thing that happens when you're an artist and you have one massive, ridiculously
popular hit single that's completely unrepresentative of the rest of your
catalog blow up the interwebz, is that every every other BU coed not busy getting randy on Smirnoff Ice somewhere comes to your very sold-out show. I'm
not saying that's a bad thing, I'm just saying it's a thing that happens.
Another, is that
you then have to work a lot harder to win over the audience, since can't play
that one hit song 12 times and call it a night.
I mean you could, it's your
show, but it might be weird. Good thing, then, that GOTYE was fully up
to the task last night. I'll admit, I was a little worried for the guy. For one
thing, he seems like sort of a strange dude. All lanky and floppy-haired and
quiet-like. For another, as aforementioned, the 11 tracks on Making
Mirrors that aren't "Somebody That I Used to Know" could well have come from a completely different artist. Turns out, though, Gotye a/k/a Wally de
Backer is sort of a hell of a performer. Presiding over a wall of keyboards,
sound machines, and mics, back dropped by trippy video installations, he came
to play, and he brought his A-Game.
Waiting for Gotye
to take the stage, I was pretty sure I was going to jam my PBR can down the
throat of the girl next to me, if she didn't stop yapping to her friends about
that dude in her psych class, or whatever. We get it, he's super dreamy, but
why are you screaming? But when Gotye charged into "Eyes Wide Open" -- maybe his
best song, you know, other than that other one you might be more familiar
with-- they shut right up. What's more, they were really into it. As was the
[majority of] the rest of the audience. Particularly the dude who swooped in
next to me mid-show, dancing Peanuts-style with his arms swinging all around
like they didn't belong to him. "Is this weird?" he asked me, at least three
times. "Am I being weird?" Well sort of bro, but no weirder than the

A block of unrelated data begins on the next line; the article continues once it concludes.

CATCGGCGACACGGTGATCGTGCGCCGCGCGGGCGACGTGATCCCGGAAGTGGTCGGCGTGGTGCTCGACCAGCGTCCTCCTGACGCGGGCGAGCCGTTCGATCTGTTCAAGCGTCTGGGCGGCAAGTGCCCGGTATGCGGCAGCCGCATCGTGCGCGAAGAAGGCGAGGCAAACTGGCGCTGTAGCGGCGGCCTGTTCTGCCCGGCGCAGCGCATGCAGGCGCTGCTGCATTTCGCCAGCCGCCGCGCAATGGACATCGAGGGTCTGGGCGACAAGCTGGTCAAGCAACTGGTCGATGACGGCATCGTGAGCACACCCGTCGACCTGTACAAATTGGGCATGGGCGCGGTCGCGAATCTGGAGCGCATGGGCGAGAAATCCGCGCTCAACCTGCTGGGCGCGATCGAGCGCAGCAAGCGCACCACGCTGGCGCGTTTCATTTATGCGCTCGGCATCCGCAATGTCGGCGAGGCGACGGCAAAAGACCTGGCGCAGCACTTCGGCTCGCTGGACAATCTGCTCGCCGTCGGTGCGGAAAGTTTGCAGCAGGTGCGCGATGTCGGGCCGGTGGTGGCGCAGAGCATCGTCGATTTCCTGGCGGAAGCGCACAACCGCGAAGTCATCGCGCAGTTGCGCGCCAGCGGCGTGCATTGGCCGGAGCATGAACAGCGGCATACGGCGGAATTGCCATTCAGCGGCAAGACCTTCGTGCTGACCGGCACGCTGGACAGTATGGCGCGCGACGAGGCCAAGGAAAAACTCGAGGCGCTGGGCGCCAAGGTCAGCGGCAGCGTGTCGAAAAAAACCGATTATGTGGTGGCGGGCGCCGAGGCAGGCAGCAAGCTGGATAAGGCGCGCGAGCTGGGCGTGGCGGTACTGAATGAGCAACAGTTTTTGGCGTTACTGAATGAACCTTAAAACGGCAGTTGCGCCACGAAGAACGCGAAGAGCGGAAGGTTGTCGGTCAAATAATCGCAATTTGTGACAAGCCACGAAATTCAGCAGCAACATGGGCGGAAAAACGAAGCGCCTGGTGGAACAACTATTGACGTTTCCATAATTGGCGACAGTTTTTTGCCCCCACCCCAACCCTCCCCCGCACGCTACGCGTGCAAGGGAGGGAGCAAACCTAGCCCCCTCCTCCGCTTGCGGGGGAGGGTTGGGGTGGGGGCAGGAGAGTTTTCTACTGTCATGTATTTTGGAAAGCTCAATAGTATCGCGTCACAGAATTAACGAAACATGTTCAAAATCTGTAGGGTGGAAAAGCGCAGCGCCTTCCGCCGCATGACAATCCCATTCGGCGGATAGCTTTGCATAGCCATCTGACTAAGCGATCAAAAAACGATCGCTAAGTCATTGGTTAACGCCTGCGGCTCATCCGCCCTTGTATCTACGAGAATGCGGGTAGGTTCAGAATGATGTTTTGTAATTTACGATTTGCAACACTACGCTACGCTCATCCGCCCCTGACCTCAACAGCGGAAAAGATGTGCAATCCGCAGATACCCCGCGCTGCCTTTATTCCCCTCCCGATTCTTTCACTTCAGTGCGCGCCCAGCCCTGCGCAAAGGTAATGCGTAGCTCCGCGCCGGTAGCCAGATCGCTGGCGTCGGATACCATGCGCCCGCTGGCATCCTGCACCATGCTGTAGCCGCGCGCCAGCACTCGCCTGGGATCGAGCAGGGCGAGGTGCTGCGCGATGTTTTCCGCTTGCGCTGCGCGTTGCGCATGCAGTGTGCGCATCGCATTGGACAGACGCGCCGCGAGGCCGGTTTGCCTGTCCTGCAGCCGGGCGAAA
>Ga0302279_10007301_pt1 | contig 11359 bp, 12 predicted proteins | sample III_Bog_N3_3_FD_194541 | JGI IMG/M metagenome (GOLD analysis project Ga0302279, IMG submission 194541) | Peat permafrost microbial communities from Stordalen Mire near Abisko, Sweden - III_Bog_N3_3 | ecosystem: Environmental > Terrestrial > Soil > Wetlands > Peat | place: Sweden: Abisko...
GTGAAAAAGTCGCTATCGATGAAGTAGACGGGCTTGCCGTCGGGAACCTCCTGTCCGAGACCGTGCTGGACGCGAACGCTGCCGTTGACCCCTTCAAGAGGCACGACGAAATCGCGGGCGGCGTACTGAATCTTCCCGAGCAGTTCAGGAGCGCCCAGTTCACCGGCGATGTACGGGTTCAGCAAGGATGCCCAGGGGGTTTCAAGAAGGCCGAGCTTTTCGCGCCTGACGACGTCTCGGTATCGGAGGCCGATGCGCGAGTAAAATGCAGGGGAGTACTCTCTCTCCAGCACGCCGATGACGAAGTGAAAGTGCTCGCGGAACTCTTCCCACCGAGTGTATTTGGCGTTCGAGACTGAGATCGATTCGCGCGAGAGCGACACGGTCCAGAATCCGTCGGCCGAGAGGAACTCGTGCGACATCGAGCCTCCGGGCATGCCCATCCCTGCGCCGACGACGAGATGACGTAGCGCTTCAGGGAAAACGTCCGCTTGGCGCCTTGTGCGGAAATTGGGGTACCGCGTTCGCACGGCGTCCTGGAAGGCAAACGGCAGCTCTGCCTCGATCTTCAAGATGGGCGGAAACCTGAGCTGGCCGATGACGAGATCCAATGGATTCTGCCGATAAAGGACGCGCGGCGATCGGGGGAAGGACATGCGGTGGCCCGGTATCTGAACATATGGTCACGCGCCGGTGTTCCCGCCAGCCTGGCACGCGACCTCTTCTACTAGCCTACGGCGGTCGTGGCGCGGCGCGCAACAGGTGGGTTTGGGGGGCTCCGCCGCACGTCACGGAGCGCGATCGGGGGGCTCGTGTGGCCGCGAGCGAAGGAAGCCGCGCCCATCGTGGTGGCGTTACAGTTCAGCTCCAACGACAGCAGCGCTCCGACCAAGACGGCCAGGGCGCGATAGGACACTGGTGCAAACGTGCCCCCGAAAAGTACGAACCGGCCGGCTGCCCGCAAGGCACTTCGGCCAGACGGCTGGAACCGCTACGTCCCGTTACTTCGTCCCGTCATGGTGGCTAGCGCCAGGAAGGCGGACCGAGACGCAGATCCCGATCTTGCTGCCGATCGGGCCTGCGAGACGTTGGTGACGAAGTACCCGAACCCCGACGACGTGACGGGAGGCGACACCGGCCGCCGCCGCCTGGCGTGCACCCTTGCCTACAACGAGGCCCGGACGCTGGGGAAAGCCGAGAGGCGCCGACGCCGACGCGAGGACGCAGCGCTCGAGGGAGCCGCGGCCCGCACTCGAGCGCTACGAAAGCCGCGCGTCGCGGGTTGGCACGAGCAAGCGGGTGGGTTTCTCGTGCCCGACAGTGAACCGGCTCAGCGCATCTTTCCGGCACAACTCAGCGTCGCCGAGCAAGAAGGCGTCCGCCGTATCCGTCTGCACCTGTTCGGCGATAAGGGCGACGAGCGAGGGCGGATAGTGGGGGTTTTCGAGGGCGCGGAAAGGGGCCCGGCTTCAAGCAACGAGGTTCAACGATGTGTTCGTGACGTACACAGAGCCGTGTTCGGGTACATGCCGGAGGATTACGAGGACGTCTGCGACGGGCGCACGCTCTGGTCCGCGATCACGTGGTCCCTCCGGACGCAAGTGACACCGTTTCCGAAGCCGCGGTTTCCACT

tripped-out images flashing behind Gotye up on the stage as he ran through a
pretty awesome rendition of "State of the Art."
I felt a little weird, too,
point of fact, though that could have had something to do with the kids behind
me smoking weed. A lot of weed! In the House of Blues! Without being hog-tied
and dragged from the venue!
So that's something.
Props to the crowd
for waiting patiently through four or five songs before he served up the track
everyone had been panting for all night. Gotye invited Kimbra back onstage for
"Somebody That I Used to Know," which I think sounded pretty good live, although it
was sort of hard to tell what with every single person in the room yelling
along like it was a contest to see who knew the words best and loudest.
"That was very good," he told the audience, as we all stood there,
catching our collective breath. "But do you think you'd be able to sing along
to the next one, as well?" Cheeky bastard. Turns out they could, at least to
the yeaaaee-yeahh chorus of "Save Me."
Also props to the
crowd for not taking off after the pièce de résistance. If anything, in fact,
the energy of the room picked up after "Somebody." All told, the show didn't
run much longer than an hour, even with three encores, because, sort of
strangely, Gotye only played off of his third and most recent album. Out of the
HoB by 10:30 pm, not bad for a school night. "Do you know where my friends are?"
Peanuts-guy asked me, as the lights came on. (I sure didn't, but I hope he found
So is Gotye
destined for one-hit wonderdom, soon to be somebody we'll say we used to know?
(Sorry, did that, had to). Maybe, but, judging from last night's performance, I hope
not. Oh also, check this out. Pretty awesome, no?